News From 2013
JACKSON – After a 30-year absence, the 4-H poultry livestock show returned with great fanfare to the Mississippi State Fair this year.
Jessica Wells, poultry science specialist with the Mississippi State University Extension Service, said the poultry program has been very popular with 4-H’ers since it returned to the program lineup in 2012. She said 150 children participated this year with 64 showing their chickens at the state fair.
MISSISSIPPI STATE – Two Mississippi State University units are helping sponsor a conference for people interested in developing outdoor recreation and tourism businesses.
The MSU Extension Service and Stennis Institute of Government and Community Development are promoting the annual Alabama-Mississippi Rural Tourism Conference Oct. 28-30. The event will be in Guntersville, Ala., and the theme is outdoor recreation.
You probably have figured out by now that I have a lot of favorite plants. Since it’s autumn, I get to talk about one of my favorite native plants that is in its full glory right now.
The American beautyberry is really putting on quite a show in Mississippi with clusters of bright purple berries.
American beautyberry is commonly found on the edges of woodlands all across the state. It is widely found east of the Mississippi in the mid-Atlantic and Gulf Coast region of North America.
By Mary Grace Eppes
MSU Ag Communications
MISSISSIPPI STATE - With the school year well underway, families across Mississippi commonly encounter illnesses, viruses or the contagious and bothersome head lice.
David Shrock, a health education and wellness graduate assistant at Mississippi State University, said the head louse is a parasitic insect that can be found on heads, eyebrows and eyelashes of humans.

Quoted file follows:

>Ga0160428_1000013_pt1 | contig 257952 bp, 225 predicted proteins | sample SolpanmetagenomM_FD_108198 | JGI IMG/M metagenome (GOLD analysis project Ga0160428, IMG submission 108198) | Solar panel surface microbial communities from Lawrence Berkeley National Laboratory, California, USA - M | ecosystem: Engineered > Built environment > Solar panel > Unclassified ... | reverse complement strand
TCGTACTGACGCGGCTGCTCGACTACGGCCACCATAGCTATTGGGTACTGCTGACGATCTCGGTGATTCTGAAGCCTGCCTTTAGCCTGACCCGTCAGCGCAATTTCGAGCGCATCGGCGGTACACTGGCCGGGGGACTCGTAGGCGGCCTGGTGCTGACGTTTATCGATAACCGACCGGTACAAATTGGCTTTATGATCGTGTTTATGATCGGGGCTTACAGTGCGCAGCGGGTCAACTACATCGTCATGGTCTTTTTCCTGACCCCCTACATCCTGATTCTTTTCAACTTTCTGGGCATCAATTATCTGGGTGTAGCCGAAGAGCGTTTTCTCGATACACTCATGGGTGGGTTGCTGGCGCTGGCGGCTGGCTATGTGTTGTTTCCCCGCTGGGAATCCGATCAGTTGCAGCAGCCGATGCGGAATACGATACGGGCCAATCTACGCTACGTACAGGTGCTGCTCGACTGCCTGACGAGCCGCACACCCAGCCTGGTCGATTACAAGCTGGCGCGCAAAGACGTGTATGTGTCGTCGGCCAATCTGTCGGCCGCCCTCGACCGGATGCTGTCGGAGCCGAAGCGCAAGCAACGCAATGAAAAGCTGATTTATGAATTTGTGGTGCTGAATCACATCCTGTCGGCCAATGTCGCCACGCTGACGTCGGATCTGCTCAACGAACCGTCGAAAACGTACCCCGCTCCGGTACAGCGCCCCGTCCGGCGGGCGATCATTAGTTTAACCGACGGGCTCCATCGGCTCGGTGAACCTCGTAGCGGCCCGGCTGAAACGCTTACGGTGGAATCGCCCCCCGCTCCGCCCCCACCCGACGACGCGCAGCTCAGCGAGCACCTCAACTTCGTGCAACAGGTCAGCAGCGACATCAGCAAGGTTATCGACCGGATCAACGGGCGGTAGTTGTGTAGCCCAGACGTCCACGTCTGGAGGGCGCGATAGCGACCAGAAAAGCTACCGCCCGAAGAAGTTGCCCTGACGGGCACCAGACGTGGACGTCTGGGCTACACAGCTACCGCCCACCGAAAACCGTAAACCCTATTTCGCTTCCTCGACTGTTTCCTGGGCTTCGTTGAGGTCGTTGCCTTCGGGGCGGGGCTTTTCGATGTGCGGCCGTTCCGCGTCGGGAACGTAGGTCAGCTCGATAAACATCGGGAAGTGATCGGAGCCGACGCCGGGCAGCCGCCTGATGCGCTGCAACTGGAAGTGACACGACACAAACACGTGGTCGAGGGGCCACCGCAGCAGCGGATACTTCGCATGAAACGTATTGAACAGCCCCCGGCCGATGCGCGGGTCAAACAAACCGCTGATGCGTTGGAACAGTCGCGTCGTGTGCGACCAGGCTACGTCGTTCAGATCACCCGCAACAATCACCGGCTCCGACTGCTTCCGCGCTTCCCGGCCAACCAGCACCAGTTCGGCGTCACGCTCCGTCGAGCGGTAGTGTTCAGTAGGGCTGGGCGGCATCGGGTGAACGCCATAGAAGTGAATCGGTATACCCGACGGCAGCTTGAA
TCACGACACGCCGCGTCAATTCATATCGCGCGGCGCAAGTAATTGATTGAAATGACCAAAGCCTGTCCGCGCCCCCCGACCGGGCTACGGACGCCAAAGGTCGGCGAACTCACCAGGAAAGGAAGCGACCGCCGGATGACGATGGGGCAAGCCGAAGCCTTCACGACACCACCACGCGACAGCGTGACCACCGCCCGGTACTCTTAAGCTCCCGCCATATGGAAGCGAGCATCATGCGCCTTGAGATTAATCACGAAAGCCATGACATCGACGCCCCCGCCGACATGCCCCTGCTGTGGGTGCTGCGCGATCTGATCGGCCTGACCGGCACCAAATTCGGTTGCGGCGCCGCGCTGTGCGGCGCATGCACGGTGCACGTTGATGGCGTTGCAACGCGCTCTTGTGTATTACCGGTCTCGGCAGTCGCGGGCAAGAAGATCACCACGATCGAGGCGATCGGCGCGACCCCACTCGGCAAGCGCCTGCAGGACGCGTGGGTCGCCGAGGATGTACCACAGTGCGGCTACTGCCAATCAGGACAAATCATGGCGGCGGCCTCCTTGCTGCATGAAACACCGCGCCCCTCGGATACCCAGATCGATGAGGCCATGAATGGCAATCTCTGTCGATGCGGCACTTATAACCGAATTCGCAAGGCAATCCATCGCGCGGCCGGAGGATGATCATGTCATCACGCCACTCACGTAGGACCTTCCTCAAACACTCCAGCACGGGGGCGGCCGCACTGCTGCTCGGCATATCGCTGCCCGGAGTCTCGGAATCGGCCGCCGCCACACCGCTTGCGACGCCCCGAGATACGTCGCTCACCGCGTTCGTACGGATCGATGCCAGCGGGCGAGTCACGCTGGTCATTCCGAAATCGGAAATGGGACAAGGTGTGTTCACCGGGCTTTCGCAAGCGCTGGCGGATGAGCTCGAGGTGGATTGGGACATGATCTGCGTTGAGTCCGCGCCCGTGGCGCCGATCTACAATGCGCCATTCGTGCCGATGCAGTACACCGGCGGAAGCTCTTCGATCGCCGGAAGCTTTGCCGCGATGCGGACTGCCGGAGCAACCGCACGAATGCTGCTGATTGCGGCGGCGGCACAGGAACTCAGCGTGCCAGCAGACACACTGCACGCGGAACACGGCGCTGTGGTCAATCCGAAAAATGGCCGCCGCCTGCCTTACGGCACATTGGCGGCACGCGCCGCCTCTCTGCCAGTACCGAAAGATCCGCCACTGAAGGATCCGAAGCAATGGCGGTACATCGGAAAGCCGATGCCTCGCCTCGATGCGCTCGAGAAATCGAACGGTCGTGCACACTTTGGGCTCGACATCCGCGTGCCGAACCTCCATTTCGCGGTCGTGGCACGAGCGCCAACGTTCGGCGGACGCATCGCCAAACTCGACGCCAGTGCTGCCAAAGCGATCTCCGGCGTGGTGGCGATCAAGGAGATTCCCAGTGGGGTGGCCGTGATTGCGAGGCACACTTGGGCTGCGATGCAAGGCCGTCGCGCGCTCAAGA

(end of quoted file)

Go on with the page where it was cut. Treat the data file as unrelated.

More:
BILOXI – Biloxi homeowner Jesse Aguilar got a little help installing a high tunnel in his backyard from two Mississippi State University horticulture scientists and the traveling home improvement show “Ask This Old House.”
MISSISSIPPI STATE -- About 4,000 fourth-graders, teachers and parents from across the state will be at Mississippi State University Oct. 14-18 for the annual Wood Magic Science Fair.
Activities and exhibits illustrating everything from papermaking to the strength of a toothpick-sized piece of wood are part of the annual event at the Forest Products Lab complex during the week.
Sponsored by the university’s College of Forest Resources, the event is designed to illustrate the importance of natural resources throughout the state.
MISSISSIPPI STATE – The cool, damp nights that are making it feel like fall in Mississippi are slowing peanut harvests way down across much of the state.
Mississippi’s peanut crop was 28 percent harvested as of the last U.S. Department of Agriculture Crop Progress and Condition Report released Sept. 30. Because of the federal government shutdown, no new figures have been released in almost two weeks. At the end of September, 48 percent of the crop was listed in good condition, with 13 percent excellent and 39 percent fair.
MISSISSIPPI STATE – Mississippians interested in the state’s latest agricultural news will need to tune in or set their digital video recorders to a different time.
Farmweek, the state’s oldest and only locally produced agricultural television news show, has moved to Saturdays at 6 p.m. and Mondays at 6 a.m. on Mississippi Public Broadcasting. The show also can be seen on the nationwide satellite and cable TV network RFD-TV Fridays at 5 p.m. and on Wednesdays and Saturdays at 3 a.m., or online.
MISSISSIPPI STATE – Mississippi 4-H provides a year-round youth development activity in Mississippi, but it gets an extra share of the spotlight with fall activities that include National 4-H Week Oct. 6-12.